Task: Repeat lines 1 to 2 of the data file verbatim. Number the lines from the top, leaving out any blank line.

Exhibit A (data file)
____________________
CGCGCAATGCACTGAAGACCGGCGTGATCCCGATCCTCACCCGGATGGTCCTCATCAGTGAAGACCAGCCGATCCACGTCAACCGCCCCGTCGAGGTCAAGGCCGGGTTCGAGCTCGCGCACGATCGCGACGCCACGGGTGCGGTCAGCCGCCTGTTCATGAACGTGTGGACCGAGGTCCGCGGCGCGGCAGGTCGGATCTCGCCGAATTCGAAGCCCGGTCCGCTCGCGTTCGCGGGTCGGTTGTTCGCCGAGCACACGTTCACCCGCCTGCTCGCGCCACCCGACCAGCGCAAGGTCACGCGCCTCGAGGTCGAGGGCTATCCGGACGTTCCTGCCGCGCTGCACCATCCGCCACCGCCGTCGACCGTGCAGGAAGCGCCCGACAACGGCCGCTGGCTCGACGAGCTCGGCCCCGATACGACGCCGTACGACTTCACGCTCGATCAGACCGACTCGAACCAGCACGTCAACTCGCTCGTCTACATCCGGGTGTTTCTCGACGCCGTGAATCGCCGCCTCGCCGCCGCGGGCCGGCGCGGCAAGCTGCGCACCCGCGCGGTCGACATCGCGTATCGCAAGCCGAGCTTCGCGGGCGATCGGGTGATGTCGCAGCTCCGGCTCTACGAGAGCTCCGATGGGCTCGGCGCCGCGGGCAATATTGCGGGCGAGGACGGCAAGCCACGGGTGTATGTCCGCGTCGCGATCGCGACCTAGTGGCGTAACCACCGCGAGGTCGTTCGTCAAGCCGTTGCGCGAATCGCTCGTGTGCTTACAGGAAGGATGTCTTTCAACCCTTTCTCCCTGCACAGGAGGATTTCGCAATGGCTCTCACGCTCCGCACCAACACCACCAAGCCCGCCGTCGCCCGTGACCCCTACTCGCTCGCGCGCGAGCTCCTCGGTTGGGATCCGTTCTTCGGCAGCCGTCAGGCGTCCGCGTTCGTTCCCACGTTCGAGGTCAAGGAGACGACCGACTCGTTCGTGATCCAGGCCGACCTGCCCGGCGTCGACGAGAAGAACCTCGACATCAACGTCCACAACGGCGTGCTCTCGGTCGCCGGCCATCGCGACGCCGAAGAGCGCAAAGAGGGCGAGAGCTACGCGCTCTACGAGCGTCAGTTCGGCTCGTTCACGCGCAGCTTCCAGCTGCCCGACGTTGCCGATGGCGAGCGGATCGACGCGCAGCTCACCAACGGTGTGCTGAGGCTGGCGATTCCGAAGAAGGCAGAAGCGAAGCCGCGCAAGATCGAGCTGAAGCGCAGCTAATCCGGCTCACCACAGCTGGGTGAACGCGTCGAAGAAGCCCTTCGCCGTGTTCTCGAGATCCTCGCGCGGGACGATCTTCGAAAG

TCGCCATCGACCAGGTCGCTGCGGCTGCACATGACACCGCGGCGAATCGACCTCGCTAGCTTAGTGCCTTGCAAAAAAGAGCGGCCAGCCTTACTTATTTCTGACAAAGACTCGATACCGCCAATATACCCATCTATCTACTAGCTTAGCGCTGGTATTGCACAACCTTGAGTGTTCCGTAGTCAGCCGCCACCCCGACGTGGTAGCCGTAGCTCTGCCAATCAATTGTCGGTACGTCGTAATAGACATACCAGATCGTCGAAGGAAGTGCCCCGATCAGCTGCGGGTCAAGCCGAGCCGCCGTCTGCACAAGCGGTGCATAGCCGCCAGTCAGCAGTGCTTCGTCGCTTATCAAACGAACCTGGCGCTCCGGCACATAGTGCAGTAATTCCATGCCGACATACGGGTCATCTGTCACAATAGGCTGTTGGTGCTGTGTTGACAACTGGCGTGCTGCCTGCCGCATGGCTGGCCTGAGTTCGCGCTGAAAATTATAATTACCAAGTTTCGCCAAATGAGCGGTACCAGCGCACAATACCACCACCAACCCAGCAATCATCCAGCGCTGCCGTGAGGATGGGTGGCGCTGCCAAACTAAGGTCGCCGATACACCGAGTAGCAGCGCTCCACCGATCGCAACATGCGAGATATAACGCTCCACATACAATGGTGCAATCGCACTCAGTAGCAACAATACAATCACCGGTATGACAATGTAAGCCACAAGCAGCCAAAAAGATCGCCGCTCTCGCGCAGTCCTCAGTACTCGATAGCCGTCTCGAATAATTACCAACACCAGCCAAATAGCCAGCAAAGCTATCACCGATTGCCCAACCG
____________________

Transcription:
CGCGCAATGCACTGAAGACCGGCGTGATCCCGATCCTCACCCGGATGGTCCTCATCAGTGAAGACCAGCCGATCCACGTCAACCGCCCCGTCGAGGTCAAGGCCGGGTTCGAGCTCGCGCACGATCGCGACGCCACGGGTGCGGTCAGCCGCCTGTTCATGAACGTGTGGACCGAGGTCCGCGGCGCGGCAGGTCGGATCTCGCCGAATTCGAAGCCCGGTCCGCTCGCGTTCGCGGGTCGGTTGTTCGCCGAGCACACGTTCACCCGCCTGCTCGCGCCACCCGACCAGCGCAAGGTCACGCGCCTCGAGGTCGAGGGCTATCCGGACGTTCCTGCCGCGCTGCACCATCCGCCACCGCCGTCGACCGTGCAGGAAGCGCCCGACAACGGCCGCTGGCTCGACGAGCTCGGCCCCGATACGACGCCGTACGACTTCACGCTCGATCAGACCGACTCGAACCAGCACGTCAACTCGCTCGTCTACATCCGGGTGTTTCTCGACGCCGTGAATCGCCGCCTCGCCGCCGCGGGCCGGCGCGGCAAGCTGCGCACCCGCGCGGTCGACATCGCGTATCGCAAGCCGAGCTTCGCGGGCGATCGGGTGATGTCGCAGCTCCGGCTCTACGAGAGCTCCGATGGGCTCGGCGCCGCGGGCAATATTGCGGGCGAGGACGGCAAGCCACGGGTGTATGTCCGCGTCGCGATCGCGACCTAGTGGCGTAACCACCGCGAGGTCGTTCGTCAAGCCGTTGCGCGAATCGCTCGTGTGCTTACAGGAAGGATGTCTTTCAACCCTTTCTCCCTGCACAGGAGGATTTCGCAATGGCTCTCACGCTCCGCACCAACACCACCAAGCCCGCCGTCGCCCGTGACCCCTACTCGCTCGCGCGCGAGCTCCTCGGTTGGGATCCGTTCTTCGGCAGCCGTCAGGCGTCCGCGTTCGTTCCCACGTTCGAGGTCAAGGAGACGACCGACTCGTTCGTGATCCAGGCCGACCTGCCCGGCGTCGACGAGAAGAACCTCGACATCAACGTCCACAACGGCGTGCTCTCGGTCGCCGGCCATCGCGACGCCGAAGAGCGCAAAGAGGGCGAGAGCTACGCGCTCTACGAGCGTCAGTTCGGCTCGTTCACGCGCAGCTTCCAGCTGCCCGACGTTGCCGATGGCGAGCGGATCGACGCGCAGCTCACCAACGGTGTGCTGAGGCTGGCGATTCCGAAGAAGGCAGAAGCGAAGCCGCGCAAGATCGAGCTGAAGCGCAGCTAATCCGGCTCACCACAGCTGGGTGAACGCGTCGAAGAAGCCCTTCGCCGTGTTCTCGAGATCCTCGCGCGGGACGATCTTCGAAAG

TCGCCATCGACCAGGTCGCTGCGGCTGCACATGACACCGCGGCGAATCGACCTCGCTAGCTTAGTGCCTTGCAAAAAAGAGCGGCCAGCCTTACTTATTTCTGACAAAGACTCGATACCGCCAATATACCCATCTATCTACTAGCTTAGCGCTGGTATTGCACAACCTTGAGTGTTCCGTAGTCAGCCGCCACCCCGACGTGGTAGCCGTAGCTCTGCCAATCAATTGTCGGTACGTCGTAATAGACATACCAGATCGTCGAAGGAAGTGCCCCGATCAGCTGCGGGTCAAGCCGAGCCGCCGTCTGCACAAGCGGTGCATAGCCGCCAGTCAGCAGTGCTTCGTCGCTTATCAAACGAACCTGGCGCTCCGGCACATAGTGCAGTAATTCCATGCCGACATACGGGTCATCTGTCACAATAGGCTGTTGGTGCTGTGTTGACAACTGGCGTGCTGCCTGCCGCATGGCTGGCCTGAGTTCGCGCTGAAAATTATAATTACCAAGTTTCGCCAAATGAGCGGTACCAGCGCACAATACCACCACCAACCCAGCAATCATCCAGCGCTGCCGTGAGGATGGGTGGCGCTGCCAAACTAAGGTCGCCGATACACCGAGTAGCAGCGCTCCACCGATCGCAACATGCGAGATATAACGCTCCACATACAATGGTGCAATCGCACTCAGTAGCAACAATACAATCACCGGTATGACAATGTAAGCCACAAGCAGCCAAAAAGATCGCCGCTCTCGCGCAGTCCTCAGTACTCGATAGCCGTCTCGAATAATTACCAACACCAGCCAAATAGCCAGCAAAGCTATCACCGATTGCCCAACCG